Alphabetical, Alphashmetical

Okay boys and girls, time to get analytical! 

The Bedford Glossary of Critical and Literary Terms defines structure as “the arrangement of the material in a work, that is, the ordering of its component parts…”. With this understanding of structure it is easy to assume that alphabetical order is an assignment that presents order and structure. However, in Percival Everett’s Re: f(gesture) this notion is challenged through the poem Zulus

In my blog post titled The Beasts (linked below) I said “The poem Zulus is a poem ‘organized’ in alphabetical order.”. The reason I placed “organized” in quotation marks was, in a sense, as a foreshadowing to this post. The fact that Zulus is in alphabetical order challenges the idea of structure based on name. Although the poem adheres to alphabetical order at face value, the actual content of the poem has little structure. For example as each letter progresses ideas jump from one to another. In the F section it talks about how “F is for fuck” then immediatly is followed by the latin phrase “finis coronat opus”, then Frankenstein. Although it is possible I just cannot see the structure the poem is creating, it seems that Zulus is pointing out the absurdity of alphabetical order as a form of structure, as it only organizes by name, not content.

This relates to an activity our class pursued some weeks ago. The activity was simple, we were to order ourselves in alphabetical order by last name and then repeated the process by first names.  As I stood in my place and looked next to me to see who was next to me, I was struck with the realization that the people to the left and right to me were so different from myself. I am a tallish white man in a sleeveless black band t-shirt, and the people next to me were not the same genre of person as I was. This idea lead me to the point Zulus emphasizes about this false structure of order. When one reads the poem and see the subject matter that lies next to one another it is clear that many of them have nothing to do with each other.

What Zulus also does at some points is shift from alphabetical “order” to order of thought/ content. For example in the G section the alphabetical order is ditched to give actual order to the sentences stated. “G is for sodomy. G is for Goya, who knew.” (Everett 21). Alphabetical order gives a false sense of structure and order. It is based in name only, not the content of the subject. There is no reason that ketchup should be paired next to kete (a new zealand woven hand basket) in the alphabet if one looks at how the objects relate to one another. The only reason it is because some of the letters are the same.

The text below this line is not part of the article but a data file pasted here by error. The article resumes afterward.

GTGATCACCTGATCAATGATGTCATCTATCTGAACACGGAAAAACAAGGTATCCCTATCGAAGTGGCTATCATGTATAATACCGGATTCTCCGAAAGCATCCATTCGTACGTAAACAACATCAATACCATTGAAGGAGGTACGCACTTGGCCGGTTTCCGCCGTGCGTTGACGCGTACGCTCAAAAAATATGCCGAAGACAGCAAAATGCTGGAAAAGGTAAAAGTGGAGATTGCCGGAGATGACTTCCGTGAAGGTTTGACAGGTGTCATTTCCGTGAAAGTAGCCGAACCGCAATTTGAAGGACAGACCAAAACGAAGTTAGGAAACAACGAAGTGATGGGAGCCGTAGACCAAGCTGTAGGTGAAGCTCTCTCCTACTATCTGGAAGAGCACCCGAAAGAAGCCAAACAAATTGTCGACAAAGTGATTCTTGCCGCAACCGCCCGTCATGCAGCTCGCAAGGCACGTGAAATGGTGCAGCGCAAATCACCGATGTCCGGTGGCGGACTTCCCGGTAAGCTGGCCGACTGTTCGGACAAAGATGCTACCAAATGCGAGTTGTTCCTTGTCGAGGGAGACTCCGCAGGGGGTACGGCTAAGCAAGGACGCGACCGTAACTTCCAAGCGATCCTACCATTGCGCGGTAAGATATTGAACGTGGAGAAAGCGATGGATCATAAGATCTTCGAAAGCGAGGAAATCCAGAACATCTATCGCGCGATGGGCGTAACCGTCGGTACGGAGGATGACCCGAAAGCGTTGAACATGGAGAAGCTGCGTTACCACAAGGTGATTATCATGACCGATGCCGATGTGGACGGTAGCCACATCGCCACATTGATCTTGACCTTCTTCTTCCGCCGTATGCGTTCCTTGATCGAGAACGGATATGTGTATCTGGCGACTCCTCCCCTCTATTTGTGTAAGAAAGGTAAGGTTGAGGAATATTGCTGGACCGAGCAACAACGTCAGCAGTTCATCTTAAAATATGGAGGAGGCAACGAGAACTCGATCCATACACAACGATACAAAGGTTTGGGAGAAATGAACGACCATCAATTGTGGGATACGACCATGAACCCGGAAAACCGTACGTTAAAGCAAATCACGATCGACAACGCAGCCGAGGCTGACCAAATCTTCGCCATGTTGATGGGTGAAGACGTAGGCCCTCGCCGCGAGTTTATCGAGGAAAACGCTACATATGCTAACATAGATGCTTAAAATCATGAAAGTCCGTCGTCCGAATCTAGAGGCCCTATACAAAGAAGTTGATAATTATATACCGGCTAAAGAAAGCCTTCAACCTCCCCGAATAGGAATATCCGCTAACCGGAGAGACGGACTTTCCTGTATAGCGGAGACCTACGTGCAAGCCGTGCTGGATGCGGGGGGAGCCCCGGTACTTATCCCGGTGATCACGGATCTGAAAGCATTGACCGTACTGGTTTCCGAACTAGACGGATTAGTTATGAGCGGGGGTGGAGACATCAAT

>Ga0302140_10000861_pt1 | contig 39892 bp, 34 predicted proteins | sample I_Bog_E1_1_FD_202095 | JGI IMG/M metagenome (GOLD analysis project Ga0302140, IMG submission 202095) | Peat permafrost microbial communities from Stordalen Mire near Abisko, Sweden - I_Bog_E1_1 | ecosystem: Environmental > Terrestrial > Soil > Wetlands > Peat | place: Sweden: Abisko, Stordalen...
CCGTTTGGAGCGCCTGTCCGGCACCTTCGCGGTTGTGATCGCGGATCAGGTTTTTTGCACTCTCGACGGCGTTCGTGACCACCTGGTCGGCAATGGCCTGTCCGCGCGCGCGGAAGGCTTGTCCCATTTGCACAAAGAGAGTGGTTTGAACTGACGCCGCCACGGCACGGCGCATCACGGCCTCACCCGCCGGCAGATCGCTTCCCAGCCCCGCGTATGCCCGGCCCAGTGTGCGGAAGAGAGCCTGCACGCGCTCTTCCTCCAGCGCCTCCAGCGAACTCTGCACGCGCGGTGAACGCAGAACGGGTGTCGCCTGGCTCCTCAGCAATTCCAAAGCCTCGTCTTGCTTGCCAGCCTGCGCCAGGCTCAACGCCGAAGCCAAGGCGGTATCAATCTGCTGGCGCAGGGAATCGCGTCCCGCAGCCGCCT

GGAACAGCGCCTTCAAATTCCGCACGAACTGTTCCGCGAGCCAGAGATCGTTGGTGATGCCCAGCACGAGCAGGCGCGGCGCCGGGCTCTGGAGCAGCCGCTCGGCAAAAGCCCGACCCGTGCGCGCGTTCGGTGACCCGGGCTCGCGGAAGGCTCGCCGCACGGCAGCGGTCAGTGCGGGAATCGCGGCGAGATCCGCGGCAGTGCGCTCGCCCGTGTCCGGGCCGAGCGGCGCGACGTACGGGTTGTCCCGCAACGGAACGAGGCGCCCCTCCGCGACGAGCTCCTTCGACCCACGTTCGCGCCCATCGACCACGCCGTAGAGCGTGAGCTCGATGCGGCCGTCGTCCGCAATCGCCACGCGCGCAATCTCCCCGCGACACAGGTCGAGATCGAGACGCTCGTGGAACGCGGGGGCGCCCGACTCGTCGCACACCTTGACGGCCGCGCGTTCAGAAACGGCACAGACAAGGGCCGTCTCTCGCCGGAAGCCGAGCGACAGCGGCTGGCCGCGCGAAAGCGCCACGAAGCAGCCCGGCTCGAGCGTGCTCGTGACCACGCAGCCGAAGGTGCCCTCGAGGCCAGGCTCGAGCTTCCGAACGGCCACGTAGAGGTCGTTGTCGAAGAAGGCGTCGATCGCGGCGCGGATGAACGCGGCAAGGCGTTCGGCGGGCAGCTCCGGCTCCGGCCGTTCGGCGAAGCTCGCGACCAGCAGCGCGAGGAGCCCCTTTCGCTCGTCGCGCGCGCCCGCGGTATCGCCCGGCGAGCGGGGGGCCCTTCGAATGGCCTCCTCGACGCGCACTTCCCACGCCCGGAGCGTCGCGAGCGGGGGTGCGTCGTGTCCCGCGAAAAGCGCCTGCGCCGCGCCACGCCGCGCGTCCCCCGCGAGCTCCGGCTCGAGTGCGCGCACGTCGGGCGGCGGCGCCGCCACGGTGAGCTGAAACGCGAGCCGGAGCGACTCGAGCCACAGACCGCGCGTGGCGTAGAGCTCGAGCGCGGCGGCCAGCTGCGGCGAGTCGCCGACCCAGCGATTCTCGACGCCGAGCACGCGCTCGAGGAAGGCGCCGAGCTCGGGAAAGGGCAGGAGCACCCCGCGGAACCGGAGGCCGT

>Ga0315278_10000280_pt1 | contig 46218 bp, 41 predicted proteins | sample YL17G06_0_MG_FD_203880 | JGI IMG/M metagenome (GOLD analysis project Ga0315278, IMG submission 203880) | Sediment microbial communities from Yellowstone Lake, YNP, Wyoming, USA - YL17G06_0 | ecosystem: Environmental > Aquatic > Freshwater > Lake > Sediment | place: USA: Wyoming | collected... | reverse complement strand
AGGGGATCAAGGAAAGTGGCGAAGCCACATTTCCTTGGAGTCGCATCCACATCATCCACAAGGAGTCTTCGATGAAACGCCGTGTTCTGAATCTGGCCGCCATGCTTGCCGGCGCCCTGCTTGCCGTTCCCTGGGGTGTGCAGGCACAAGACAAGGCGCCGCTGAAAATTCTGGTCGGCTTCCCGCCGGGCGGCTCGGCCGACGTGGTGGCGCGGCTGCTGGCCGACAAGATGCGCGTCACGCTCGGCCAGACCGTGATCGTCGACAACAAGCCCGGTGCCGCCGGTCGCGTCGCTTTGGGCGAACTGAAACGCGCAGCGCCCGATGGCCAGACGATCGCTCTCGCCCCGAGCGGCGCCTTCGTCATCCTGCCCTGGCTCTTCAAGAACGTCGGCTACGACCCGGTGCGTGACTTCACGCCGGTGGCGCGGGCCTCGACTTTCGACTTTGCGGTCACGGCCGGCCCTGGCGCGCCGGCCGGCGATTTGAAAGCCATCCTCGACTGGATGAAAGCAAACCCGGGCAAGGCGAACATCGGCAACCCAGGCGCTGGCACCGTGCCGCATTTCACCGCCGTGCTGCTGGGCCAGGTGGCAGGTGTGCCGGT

Alphabetical order isn’t universal either. The word for a cat here in the U.S is not the same as it is in Italy, there for their alphabetical order is different than ours. There are few things in the world in this world that are free from human “order” or perspective. One of these things is number. If me and a man from another country with a different language sat down and attempted to organize animals by name alphabetically, we would have completely different orders. However, the number of the animals could be agreed upon. Numbers seem to move past human perspective and cultural norms. Re: f(gesture) also touches upon this idea in Logic. “Seven men lost, but not seven. Seven is, will be.”(70). Although alphabetical order does not present actual concrete structure, number does. 


What are we to do with this concept of structure? In our society we sent standards, we expect everyone to adhere to. It is not wrong of us to exist in this way, but it does raise opportunity for conflict. When someone doesn’t adhere to these societal structures, we bring scorn upon them. When someone doesn’t act just, and so we shame them. We must ask ourselves if there is any real, tangible reason to bring scorn against people all because they did not abide by the fabrications our society has created. Zulus’ discussion of alphabetical order is a small example of the false standards of order and structure we set in our society. If we try to be understanding of those who don’t follow our structural standards, there will be less conflict.

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